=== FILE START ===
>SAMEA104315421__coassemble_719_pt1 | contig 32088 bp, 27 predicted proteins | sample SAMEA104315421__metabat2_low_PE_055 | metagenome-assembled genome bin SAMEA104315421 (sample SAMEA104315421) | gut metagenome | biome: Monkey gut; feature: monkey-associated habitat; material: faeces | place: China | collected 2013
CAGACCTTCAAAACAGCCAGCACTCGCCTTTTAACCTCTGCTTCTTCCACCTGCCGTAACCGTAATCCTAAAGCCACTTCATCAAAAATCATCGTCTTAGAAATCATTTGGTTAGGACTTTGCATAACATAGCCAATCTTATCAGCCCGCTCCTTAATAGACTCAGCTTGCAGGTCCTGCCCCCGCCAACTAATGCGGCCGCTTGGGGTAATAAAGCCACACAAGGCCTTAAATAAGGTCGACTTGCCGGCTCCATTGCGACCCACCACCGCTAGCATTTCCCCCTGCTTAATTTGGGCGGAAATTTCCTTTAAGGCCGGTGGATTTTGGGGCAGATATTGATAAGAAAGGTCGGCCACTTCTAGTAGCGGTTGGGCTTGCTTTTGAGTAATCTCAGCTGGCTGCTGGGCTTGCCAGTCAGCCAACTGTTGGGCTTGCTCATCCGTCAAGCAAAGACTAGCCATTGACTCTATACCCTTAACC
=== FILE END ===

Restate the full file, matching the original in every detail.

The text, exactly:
>SAMEA104315421__coassemble_719_pt1 | contig 32088 bp, 27 predicted proteins | sample SAMEA104315421__metabat2_low_PE_055 | metagenome-assembled genome bin SAMEA104315421 (sample SAMEA104315421) | gut metagenome | biome: Monkey gut; feature: monkey-associated habitat; material: faeces | place: China | collected 2013
CAGACCTTCAAAACAGCCAGCACTCGCCTTTTAACCTCTGCTTCTTCCACCTGCCGTAACCGTAATCCTAAAGCCACTTCATCAAAAATCATCGTCTTAGAAATCATTTGGTTAGGACTTTGCATAACATAGCCAATCTTATCAGCCCGCTCCTTAATAGACTCAGCTTGCAGGTCCTGCCCCCGCCAACTAATGCGGCCGCTTGGGGTAATAAAGCCACACAAGGCCTTAAATAAGGTCGACTTGCCGGCTCCATTGCGACCCACCACCGCTAGCATTTCCCCCTGCTTAATTTGGGCGGAAATTTCCTTTAAGGCCGGTGGATTTTGGGGCAGATATTGATAAGAAAGGTCGGCCACTTCTAGTAGCGGTTGGGCTTGCTTTTGAGTAATCTCAGCTGGCTGCTGGGCTTGCCAGTCAGCCAACTGTTGGGCTTGCTCATCCGTCAAGCAAAGACTAGCCATTGACTCTATACCCTTAACC